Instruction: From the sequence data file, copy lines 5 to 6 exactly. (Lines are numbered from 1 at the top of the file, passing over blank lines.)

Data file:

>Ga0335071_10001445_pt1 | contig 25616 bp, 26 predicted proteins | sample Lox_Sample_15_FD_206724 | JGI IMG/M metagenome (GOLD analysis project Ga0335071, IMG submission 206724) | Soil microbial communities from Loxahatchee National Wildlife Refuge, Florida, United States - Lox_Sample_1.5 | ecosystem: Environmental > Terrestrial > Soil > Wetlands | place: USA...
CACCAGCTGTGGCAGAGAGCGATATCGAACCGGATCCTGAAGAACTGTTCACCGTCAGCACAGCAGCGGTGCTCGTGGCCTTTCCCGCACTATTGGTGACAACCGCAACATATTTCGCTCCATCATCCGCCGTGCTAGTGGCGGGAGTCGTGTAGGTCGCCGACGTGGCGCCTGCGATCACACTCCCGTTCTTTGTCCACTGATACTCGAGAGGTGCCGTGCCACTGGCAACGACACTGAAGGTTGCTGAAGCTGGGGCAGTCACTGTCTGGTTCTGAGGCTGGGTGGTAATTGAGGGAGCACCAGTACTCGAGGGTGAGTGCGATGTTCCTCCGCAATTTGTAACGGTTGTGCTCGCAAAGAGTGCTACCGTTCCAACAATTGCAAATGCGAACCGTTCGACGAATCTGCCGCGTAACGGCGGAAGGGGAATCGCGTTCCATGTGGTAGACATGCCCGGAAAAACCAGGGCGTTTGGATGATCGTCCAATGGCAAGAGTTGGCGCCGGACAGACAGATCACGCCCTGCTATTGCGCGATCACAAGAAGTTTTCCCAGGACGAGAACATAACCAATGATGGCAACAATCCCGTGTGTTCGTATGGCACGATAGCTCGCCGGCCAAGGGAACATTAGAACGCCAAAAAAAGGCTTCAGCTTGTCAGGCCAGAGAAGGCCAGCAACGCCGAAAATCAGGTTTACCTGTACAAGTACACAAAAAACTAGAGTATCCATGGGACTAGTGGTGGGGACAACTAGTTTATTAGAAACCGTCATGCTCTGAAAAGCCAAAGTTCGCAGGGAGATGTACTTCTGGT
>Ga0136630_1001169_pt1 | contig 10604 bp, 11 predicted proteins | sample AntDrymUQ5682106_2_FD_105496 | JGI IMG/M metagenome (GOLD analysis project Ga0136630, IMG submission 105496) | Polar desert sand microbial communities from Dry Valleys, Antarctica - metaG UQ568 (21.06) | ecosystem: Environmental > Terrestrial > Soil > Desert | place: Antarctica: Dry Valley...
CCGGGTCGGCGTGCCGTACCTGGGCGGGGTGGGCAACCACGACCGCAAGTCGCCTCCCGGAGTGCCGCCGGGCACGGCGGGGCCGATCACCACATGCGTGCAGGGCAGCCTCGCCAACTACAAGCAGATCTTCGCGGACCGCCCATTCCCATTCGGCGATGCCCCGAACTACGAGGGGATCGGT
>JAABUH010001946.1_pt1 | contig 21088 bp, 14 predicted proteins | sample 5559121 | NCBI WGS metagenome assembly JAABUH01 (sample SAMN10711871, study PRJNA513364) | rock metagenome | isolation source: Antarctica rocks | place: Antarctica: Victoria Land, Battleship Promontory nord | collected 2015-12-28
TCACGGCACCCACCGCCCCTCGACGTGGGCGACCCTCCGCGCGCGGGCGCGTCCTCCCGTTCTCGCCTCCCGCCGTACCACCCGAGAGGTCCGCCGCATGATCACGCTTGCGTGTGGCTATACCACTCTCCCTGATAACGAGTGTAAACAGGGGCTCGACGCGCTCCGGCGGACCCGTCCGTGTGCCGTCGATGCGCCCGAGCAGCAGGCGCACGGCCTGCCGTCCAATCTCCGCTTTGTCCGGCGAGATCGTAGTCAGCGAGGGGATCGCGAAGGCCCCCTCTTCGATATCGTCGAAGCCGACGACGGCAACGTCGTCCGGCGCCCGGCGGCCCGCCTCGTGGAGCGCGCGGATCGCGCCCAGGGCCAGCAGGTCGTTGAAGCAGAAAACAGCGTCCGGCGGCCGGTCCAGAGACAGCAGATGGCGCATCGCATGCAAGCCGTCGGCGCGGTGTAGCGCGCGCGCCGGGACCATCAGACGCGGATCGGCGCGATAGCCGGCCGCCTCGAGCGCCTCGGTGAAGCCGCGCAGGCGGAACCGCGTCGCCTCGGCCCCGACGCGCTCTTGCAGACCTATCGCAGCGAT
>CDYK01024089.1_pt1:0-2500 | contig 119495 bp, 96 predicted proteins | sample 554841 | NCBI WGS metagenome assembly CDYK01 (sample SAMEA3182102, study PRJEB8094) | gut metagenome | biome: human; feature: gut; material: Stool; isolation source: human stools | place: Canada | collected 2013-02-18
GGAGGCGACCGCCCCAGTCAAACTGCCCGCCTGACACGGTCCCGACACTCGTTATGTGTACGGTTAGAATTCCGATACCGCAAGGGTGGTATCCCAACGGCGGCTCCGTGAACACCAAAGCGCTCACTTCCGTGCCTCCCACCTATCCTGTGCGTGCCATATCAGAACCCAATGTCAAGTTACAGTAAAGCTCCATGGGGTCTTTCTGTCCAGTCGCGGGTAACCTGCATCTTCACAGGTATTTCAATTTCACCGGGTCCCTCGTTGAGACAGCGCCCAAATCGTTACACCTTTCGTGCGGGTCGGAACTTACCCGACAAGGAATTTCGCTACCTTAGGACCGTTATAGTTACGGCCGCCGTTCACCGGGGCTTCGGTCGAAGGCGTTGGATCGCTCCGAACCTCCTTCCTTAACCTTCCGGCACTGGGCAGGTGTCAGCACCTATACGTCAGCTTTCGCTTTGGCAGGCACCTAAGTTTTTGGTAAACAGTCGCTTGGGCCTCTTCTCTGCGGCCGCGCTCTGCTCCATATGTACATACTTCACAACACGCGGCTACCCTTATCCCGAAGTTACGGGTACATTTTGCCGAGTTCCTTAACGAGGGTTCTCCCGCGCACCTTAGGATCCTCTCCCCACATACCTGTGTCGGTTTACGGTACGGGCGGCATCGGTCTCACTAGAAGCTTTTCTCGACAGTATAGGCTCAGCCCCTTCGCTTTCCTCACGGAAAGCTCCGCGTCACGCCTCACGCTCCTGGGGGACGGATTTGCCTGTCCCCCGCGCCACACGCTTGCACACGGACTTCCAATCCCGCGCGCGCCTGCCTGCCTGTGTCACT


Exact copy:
>JAABUH010001946.1_pt1 | contig 21088 bp, 14 predicted proteins | sample 5559121 | NCBI WGS metagenome assembly JAABUH01 (sample SAMN10711871, study PRJNA513364) | rock metagenome | isolation source: Antarctica rocks | place: Antarctica: Victoria Land, Battleship Promontory nord | collected 2015-12-28
TCACGGCACCCACCGCCCCTCGACGTGGGCGACCCTCCGCGCGCGGGCGCGTCCTCCCGTTCTCGCCTCCCGCCGTACCACCCGAGAGGTCCGCCGCATGATCACGCTTGCGTGTGGCTATACCACTCTCCCTGATAACGAGTGTAAACAGGGGCTCGACGCGCTCCGGCGGACCCGTCCGTGTGCCGTCGATGCGCCCGAGCAGCAGGCGCACGGCCTGCCGTCCAATCTCCGCTTTGTCCGGCGAGATCGTAGTCAGCGAGGGGATCGCGAAGGCCCCCTCTTCGATATCGTCGAAGCCGACGACGGCAACGTCGTCCGGCGCCCGGCGGCCCGCCTCGTGGAGCGCGCGGATCGCGCCCAGGGCCAGCAGGTCGTTGAAGCAGAAAACAGCGTCCGGCGGCCGGTCCAGAGACAGCAGATGGCGCATCGCATGCAAGCCGTCGGCGCGGTGTAGCGCGCGCGCCGGGACCATCAGACGCGGATCGGCGCGATAGCCGGCCGCCTCGAGCGCCTCGGTGAAGCCGCGCAGGCGGAACCGCGTCGCCTCGGCCCCGACGCGCTCTTGCAGACCTATCGCAGCGAT